Of course, the biggest overall surprise is that Infinite was indeed left out. The surprise was dulled when Capcom announced the kickoff of the Capcom Pro Tour hours before the Evo titles were confirmed, and curiously made no mention of the title. But it’s still a shock to see an MvC game out of the main lineup for Evo. You could say it’s receiving the Street Fighter x Tekken treatment, but Infinite’s actually getting hit harder. SFxTk at least made it to Evo, though the crowd was only moderately interested in the game whenever it was played. Evo spokesman Mark “MarkMan” Julio also hinted at how some licensing issues may be involved, but it’s tough to imagine that its reception wasn’t part of the reason why it’s not here.

The landscape has changed for Infinite compared to prior MvC games due to multiple factors, which made it easy for Dragon Ball FighterZ (whose core 3-on-3 systems were inspired by the old MvC titles) to overshadow it.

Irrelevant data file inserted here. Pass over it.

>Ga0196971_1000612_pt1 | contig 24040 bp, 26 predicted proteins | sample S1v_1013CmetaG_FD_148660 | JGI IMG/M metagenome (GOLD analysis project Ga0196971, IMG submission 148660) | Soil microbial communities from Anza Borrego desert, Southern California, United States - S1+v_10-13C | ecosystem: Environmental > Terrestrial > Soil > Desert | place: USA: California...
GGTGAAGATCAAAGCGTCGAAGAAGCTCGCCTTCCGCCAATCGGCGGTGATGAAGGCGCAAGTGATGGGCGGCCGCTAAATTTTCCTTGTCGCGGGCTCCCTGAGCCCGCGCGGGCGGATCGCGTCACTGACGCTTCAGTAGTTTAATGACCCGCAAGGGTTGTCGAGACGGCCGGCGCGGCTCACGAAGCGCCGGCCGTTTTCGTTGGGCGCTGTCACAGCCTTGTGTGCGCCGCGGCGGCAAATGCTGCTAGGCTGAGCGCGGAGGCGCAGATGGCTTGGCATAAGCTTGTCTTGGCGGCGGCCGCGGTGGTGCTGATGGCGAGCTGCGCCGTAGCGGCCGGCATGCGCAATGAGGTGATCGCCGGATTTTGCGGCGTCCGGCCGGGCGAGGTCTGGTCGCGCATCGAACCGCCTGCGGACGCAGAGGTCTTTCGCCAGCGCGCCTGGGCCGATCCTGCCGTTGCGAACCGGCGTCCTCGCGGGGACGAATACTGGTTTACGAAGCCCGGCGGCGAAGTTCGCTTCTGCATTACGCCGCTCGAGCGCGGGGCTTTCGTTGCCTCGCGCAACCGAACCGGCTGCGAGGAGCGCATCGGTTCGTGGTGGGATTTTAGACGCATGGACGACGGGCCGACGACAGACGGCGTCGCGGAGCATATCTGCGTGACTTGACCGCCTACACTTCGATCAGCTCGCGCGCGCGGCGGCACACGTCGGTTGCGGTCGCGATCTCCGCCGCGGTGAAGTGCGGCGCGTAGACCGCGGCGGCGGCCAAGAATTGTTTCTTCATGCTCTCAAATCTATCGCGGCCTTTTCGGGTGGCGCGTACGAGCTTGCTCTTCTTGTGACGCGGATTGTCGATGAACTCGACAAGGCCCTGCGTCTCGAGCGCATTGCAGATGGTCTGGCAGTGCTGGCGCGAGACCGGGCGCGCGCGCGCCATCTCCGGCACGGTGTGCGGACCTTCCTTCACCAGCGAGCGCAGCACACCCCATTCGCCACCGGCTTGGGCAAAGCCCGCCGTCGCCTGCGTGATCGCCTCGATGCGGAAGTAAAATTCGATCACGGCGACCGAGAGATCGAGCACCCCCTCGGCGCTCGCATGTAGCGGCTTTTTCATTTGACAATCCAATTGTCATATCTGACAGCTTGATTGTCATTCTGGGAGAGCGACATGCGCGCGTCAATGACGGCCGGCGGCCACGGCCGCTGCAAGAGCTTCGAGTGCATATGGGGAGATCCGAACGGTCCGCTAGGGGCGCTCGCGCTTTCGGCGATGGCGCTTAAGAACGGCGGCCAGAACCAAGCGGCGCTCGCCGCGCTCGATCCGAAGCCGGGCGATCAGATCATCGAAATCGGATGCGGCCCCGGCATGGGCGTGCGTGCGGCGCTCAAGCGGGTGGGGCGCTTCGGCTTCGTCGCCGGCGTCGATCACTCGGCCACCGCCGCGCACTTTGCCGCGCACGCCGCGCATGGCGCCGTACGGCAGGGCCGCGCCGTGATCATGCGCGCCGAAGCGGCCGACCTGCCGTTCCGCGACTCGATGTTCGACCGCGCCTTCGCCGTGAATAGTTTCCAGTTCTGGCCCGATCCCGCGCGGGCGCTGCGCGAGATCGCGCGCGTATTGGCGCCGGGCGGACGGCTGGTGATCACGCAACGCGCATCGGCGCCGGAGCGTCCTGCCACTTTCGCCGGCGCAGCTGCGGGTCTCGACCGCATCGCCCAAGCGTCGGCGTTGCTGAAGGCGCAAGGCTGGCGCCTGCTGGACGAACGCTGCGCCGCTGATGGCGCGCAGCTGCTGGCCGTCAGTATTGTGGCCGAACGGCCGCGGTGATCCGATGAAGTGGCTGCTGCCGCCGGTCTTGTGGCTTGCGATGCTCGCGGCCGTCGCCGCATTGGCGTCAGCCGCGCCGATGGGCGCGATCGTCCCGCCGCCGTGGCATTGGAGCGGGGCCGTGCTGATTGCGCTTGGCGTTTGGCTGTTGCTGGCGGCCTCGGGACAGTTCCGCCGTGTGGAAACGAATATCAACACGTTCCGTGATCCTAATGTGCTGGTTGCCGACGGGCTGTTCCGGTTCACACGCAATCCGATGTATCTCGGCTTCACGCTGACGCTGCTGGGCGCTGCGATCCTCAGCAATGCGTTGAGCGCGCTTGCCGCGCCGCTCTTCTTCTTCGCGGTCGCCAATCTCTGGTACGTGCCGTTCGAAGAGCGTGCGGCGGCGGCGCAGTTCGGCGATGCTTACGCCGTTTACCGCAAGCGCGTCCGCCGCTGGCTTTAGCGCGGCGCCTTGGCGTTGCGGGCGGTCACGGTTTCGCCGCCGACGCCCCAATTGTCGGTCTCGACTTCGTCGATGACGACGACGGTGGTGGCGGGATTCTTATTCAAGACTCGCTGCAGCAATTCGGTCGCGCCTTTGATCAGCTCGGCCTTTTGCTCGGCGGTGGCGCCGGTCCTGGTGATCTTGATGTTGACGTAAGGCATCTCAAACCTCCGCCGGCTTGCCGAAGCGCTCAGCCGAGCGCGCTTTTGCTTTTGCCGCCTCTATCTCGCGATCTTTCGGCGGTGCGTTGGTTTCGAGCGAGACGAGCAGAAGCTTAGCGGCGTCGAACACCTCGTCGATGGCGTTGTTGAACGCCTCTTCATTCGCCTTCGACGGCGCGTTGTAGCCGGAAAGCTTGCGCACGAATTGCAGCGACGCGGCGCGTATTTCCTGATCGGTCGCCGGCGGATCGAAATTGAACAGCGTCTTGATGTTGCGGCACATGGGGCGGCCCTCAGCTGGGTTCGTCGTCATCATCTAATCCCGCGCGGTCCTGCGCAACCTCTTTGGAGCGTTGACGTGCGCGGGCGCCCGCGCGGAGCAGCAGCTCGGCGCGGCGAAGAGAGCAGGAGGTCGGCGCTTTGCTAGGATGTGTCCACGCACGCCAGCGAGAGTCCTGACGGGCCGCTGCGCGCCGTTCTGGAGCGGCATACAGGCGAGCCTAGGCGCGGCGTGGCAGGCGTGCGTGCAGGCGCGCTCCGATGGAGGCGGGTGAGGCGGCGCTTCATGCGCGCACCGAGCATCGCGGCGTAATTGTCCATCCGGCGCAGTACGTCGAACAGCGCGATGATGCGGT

As mentioned above, Infinite was doomed before it released due to the level of backlash it received. It contained significant asset reuse, as 24 of its 30 initial characters were lifted right out the MvC3 titles, with the same character models and similar techniques. This became considerably worse when six more characters new to the MvC series were reserved for DLC after players purchased a $30 Season Pass, in addition to the $60+ they paid for the main game. Even with the DLC, the overall cast was as small as MvC3’s initial roster, but for a higher cost. There was also dissatisfaction with the graphics, where the developers wanted the game to look realistic (perhaps due to Marvel and Disney’s demands) on a budget, which wasn’t a good mix.

Infinite’s sales looked inadequate from the outset after an anemic launch on Steam, though it placed ostensibly well on sales charts in America. But numbers from Capcom’s recent financial briefing confirmed that it didn’t take off. It’s sold one million copies worldwide thus far, well below the 2 million they were expecting by the end of the fiscal year on March 31st, a number that will be difficult to reach by the end of next month. The tournament scene for Infinite will still thrive in local venues, but it’s clear the game will be mostly forgotten among the general audience going forward.